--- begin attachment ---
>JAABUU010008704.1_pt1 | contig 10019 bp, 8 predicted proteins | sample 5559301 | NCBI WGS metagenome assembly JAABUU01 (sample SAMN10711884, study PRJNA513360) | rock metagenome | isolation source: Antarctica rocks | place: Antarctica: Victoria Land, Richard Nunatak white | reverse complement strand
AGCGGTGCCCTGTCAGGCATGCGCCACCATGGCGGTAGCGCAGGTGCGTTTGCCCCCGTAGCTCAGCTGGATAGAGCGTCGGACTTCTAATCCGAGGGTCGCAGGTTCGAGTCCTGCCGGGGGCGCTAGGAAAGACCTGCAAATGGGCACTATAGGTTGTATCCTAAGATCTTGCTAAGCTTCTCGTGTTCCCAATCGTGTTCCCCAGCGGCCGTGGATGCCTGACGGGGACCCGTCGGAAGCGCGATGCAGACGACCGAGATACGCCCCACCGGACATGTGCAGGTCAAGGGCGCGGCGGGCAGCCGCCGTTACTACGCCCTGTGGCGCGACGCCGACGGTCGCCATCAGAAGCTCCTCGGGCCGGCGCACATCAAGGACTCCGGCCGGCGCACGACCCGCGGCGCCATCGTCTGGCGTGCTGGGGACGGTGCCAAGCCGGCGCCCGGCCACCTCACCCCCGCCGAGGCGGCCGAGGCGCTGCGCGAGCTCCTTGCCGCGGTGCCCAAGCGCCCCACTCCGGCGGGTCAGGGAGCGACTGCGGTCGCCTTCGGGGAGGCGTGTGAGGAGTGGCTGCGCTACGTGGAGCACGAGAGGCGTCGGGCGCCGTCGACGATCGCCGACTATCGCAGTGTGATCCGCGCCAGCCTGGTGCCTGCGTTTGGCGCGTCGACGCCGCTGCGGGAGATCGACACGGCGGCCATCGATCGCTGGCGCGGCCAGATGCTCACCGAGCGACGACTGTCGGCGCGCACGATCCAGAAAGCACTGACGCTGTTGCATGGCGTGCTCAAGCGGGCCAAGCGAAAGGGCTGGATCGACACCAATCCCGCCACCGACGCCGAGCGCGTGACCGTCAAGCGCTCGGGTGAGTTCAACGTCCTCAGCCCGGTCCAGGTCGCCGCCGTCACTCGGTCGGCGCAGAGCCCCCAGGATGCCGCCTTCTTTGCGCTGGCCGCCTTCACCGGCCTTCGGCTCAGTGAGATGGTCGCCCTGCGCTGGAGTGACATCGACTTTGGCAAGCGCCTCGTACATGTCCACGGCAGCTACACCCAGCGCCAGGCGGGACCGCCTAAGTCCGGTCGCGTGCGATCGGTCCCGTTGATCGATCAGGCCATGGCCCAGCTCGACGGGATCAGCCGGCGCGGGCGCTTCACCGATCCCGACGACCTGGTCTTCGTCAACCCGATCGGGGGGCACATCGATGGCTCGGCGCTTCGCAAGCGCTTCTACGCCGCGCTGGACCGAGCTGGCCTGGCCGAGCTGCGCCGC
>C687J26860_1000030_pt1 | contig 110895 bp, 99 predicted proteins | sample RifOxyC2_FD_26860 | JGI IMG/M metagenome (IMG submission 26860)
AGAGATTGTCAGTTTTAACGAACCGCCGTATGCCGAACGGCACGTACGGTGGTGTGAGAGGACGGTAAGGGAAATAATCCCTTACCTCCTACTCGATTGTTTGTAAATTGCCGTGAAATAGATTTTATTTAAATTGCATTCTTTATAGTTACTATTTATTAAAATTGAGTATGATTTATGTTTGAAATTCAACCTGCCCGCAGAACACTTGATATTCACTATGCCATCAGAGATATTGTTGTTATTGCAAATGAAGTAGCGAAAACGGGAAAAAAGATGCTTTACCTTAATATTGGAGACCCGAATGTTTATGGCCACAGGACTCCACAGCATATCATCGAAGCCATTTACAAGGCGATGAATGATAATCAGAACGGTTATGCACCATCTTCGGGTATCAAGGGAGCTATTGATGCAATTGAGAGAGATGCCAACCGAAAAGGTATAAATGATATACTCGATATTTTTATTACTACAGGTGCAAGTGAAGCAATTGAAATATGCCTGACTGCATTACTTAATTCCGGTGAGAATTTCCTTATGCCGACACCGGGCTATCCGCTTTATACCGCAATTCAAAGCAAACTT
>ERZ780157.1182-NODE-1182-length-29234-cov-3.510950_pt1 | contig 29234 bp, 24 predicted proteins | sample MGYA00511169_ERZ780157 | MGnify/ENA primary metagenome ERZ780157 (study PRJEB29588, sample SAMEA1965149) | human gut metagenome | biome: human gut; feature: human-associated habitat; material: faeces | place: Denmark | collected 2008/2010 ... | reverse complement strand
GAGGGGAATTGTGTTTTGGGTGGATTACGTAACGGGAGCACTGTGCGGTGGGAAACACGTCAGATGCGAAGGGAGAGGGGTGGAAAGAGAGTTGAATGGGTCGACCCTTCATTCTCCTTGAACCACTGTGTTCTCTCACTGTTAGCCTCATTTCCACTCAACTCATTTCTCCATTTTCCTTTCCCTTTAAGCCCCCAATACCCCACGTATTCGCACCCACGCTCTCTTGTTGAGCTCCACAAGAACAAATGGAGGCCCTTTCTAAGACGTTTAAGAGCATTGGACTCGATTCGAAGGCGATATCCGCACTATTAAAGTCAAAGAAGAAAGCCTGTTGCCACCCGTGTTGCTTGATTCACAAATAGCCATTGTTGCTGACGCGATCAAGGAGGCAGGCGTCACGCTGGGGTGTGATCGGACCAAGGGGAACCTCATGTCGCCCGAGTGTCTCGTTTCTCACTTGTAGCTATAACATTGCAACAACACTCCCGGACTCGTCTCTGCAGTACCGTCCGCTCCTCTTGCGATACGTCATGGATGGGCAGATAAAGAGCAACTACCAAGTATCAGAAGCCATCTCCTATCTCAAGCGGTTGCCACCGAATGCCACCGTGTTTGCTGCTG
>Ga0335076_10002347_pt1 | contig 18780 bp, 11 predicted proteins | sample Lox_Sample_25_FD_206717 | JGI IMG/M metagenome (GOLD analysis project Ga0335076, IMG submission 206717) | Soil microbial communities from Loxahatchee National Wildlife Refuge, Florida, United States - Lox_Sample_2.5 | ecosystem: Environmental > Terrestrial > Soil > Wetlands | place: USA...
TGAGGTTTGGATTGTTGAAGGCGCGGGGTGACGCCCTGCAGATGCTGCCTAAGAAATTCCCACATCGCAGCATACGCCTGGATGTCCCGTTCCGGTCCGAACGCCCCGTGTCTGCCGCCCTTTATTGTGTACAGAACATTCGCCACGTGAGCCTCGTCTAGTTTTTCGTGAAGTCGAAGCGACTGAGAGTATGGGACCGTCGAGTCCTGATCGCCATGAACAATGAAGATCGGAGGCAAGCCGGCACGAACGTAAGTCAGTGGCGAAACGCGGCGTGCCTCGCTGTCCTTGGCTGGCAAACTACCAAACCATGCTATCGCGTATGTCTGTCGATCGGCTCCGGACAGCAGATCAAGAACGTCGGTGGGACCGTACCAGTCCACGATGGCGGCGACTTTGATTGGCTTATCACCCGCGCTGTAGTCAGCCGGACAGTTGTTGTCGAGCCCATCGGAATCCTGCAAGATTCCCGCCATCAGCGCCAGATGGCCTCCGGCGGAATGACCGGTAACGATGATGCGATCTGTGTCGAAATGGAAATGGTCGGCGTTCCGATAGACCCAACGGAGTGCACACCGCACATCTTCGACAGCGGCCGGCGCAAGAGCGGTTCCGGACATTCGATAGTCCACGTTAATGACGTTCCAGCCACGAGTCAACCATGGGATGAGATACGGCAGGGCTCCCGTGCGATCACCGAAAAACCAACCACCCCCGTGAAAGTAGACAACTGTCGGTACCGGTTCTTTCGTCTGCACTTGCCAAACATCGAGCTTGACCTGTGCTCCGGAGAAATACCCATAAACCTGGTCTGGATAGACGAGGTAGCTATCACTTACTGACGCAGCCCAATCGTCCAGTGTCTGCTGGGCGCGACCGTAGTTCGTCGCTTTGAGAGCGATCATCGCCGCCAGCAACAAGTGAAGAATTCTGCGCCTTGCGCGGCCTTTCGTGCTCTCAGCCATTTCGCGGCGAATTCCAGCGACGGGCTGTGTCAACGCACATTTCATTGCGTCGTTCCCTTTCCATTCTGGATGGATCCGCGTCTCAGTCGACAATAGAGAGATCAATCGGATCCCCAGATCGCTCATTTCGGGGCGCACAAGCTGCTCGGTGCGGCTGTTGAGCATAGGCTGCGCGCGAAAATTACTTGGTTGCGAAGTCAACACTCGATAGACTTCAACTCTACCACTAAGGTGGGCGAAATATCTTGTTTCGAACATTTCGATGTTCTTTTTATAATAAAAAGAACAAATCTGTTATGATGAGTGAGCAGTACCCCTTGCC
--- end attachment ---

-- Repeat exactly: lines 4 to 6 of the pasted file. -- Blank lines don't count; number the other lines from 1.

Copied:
AGAGATTGTCAGTTTTAACGAACCGCCGTATGCCGAACGGCACGTACGGTGGTGTGAGAGGACGGTAAGGGAAATAATCCCTTACCTCCTACTCGATTGTTTGTAAATTGCCGTGAAATAGATTTTATTTAAATTGCATTCTTTATAGTTACTATTTATTAAAATTGAGTATGATTTATGTTTGAAATTCAACCTGCCCGCAGAACACTTGATATTCACTATGCCATCAGAGATATTGTTGTTATTGCAAATGAAGTAGCGAAAACGGGAAAAAAGATGCTTTACCTTAATATTGGAGACCCGAATGTTTATGGCCACAGGACTCCACAGCATATCATCGAAGCCATTTACAAGGCGATGAATGATAATCAGAACGGTTATGCACCATCTTCGGGTATCAAGGGAGCTATTGATGCAATTGAGAGAGATGCCAACCGAAAAGGTATAAATGATATACTCGATATTTTTATTACTACAGGTGCAAGTGAAGCAATTGAAATATGCCTGACTGCATTACTTAATTCCGGTGAGAATTTCCTTATGCCGACACCGGGCTATCCGCTTTATACCGCAATTCAAAGCAAACTT
>ERZ780157.1182-NODE-1182-length-29234-cov-3.510950_pt1 | contig 29234 bp, 24 predicted proteins | sample MGYA00511169_ERZ780157 | MGnify/ENA primary metagenome ERZ780157 (study PRJEB29588, sample SAMEA1965149) | human gut metagenome | biome: human gut; feature: human-associated habitat; material: faeces | place: Denmark | collected 2008/2010 ... | reverse complement strand
GAGGGGAATTGTGTTTTGGGTGGATTACGTAACGGGAGCACTGTGCGGTGGGAAACACGTCAGATGCGAAGGGAGAGGGGTGGAAAGAGAGTTGAATGGGTCGACCCTTCATTCTCCTTGAACCACTGTGTTCTCTCACTGTTAGCCTCATTTCCACTCAACTCATTTCTCCATTTTCCTTTCCCTTTAAGCCCCCAATACCCCACGTATTCGCACCCACGCTCTCTTGTTGAGCTCCACAAGAACAAATGGAGGCCCTTTCTAAGACGTTTAAGAGCATTGGACTCGATTCGAAGGCGATATCCGCACTATTAAAGTCAAAGAAGAAAGCCTGTTGCCACCCGTGTTGCTTGATTCACAAATAGCCATTGTTGCTGACGCGATCAAGGAGGCAGGCGTCACGCTGGGGTGTGATCGGACCAAGGGGAACCTCATGTCGCCCGAGTGTCTCGTTTCTCACTTGTAGCTATAACATTGCAACAACACTCCCGGACTCGTCTCTGCAGTACCGTCCGCTCCTCTTGCGATACGTCATGGATGGGCAGATAAAGAGCAACTACCAAGTATCAGAAGCCATCTCCTATCTCAAGCGGTTGCCACCGAATGCCACCGTGTTTGCTGCTG